However, Jesus tells the believing criminal that he will not have to wait. Rather something will happen today, he will be with Jesus today in Paradise. The meaning of Paradise is much debated. The word refers to a garden, a sanctuary. It is a word used in Genesis for Eden. Paul tells the Corinthians that he went there in the Spirit in 2 Corinthians 12:4. In Revalation 2, Jesus tells the church at Ephesus that the tree of life is located here. Paradise may not refer to heaven or the final consummation but a heavenly realm where the righteous are gathered. N.T. Wright suggests that Paradise is the “beginning of a journey.” It “is not the final destination: it is a beautiful resting place on the way there,”2
The important thing for the criminal is that he will be with Jesus and be with him immediately. This is a word of comfort and assurance to a forgiven man waiting to die. Paul tells us “we would rather be away from the body and at home with the Lord” (2 Cor. 5:8). The word of judgment Jesus speaks to the mourning woman is balanced with a word of incredible grace.
The criminal offers us a wonderful truth: anyone can come to Christ at any time. No matter where we have been and no matter what we have done we can receive forgiveness and the hope of Paradise. The love of Christ trumps all of our sin and nothing can separate us from that love. As the offertory song this morning reminds us, the cross is how loves wins and what we can become because of Jesus.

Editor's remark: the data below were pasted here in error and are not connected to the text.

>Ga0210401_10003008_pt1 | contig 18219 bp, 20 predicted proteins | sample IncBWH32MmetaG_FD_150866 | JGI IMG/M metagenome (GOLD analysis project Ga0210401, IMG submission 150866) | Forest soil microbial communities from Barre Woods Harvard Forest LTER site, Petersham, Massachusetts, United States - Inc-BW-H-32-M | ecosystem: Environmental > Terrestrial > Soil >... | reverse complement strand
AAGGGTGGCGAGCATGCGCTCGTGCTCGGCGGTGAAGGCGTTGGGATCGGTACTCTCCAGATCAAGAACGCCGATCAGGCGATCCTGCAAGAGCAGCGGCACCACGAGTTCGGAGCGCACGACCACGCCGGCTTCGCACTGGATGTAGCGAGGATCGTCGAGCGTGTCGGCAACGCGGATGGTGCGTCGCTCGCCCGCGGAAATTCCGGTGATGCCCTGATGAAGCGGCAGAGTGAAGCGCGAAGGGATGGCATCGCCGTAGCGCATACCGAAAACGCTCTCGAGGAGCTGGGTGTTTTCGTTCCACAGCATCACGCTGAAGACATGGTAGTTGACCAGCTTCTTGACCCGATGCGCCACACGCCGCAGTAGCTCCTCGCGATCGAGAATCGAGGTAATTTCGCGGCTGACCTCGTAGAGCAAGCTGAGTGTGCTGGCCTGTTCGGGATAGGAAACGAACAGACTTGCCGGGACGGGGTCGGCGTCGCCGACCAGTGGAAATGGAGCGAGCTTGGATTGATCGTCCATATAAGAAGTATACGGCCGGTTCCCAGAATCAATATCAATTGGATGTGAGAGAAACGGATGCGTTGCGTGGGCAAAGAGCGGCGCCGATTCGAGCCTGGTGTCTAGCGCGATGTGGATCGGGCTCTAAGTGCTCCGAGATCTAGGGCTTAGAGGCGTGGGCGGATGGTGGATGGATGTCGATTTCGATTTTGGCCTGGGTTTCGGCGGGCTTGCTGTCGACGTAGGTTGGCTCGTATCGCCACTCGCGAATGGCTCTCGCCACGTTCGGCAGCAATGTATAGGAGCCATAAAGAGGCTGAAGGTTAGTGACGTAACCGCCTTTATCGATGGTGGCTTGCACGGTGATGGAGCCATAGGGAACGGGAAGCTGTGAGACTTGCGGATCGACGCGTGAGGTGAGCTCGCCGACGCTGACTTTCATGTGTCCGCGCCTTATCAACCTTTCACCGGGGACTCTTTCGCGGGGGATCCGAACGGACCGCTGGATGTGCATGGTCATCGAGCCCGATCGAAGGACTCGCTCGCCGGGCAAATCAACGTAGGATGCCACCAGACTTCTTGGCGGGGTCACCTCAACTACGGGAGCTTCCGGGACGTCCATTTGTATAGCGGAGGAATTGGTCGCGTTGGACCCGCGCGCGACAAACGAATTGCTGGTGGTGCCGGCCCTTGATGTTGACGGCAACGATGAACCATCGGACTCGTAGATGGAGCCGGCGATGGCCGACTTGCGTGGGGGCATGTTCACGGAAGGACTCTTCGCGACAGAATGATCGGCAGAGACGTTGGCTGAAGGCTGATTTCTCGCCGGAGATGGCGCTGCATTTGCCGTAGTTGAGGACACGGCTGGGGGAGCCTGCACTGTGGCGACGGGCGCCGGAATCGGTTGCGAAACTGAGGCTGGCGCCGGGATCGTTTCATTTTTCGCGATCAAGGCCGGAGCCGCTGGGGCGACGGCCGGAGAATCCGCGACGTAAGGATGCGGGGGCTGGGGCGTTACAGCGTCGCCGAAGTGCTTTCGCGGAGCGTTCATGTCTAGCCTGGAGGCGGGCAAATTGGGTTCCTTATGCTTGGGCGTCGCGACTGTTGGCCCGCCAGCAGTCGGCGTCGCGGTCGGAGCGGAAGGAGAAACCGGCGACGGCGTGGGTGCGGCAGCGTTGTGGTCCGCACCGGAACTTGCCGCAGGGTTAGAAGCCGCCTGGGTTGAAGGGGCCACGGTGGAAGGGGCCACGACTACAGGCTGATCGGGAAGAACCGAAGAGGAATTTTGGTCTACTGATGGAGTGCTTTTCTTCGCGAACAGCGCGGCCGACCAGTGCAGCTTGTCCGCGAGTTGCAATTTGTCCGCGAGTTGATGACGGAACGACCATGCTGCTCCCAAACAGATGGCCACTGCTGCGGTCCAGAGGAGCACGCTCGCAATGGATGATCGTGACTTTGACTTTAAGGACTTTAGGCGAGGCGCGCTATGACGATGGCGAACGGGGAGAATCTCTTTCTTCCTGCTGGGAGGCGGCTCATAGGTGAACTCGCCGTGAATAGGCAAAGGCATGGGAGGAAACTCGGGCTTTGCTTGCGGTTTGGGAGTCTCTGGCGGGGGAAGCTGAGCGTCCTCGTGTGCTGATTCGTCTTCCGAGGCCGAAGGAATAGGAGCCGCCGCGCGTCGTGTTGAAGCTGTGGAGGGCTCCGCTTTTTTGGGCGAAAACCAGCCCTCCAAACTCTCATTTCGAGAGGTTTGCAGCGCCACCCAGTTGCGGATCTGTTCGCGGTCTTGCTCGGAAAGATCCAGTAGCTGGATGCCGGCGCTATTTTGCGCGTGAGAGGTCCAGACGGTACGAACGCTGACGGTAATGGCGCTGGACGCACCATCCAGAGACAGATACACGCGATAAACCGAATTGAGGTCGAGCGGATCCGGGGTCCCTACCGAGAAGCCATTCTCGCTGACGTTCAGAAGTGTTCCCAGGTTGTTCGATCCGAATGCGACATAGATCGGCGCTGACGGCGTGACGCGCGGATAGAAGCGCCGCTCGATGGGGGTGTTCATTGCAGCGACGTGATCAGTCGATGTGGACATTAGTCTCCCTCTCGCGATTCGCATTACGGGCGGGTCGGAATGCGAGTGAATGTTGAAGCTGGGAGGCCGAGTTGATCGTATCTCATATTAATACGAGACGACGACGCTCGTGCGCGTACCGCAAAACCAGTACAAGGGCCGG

In his poem The Agony, George Herbert suggest that the passion of Christ and the cross is ultimately what explains sin and love:3
Who would know Sin, let him repair
Unto mount Olivet; there shall he see
A man so wrung with pains, that all his hair,
His skin, his garments bloody be.
Sin is that press and vice, which forceth pain
To hunt his cruel food through ev’ry vein.
Who knows not Love, let him assay
And taste that juice, which on the cross a pike
Did set again abroach, then let him say
If ever he did taste the like.
Love is that liquor sweet and most divine,
Which my God feels as blood; but I, as wine.
Herbert explains that the cross was like a winepress. For Jesus, this press squeezed out his blood. But we drink it as wine. And that is what the communion cup represents—the blood of the new covenant shed for the forgiveness of sin that we drink as wine. The cross demonstrates the enormity of our sin and the magnitude of God’s love.
1. Darrell Bock, Luke Volume 2, (Grand Rapids: Baker Academic, 1994), 1856.
2. David Jeffery, Luke (BrazosPress, Grand Rapids, 2012), 276.
3. George Herbert, The Complete English Poems, (Penguin Books, London, 1991), 33-34.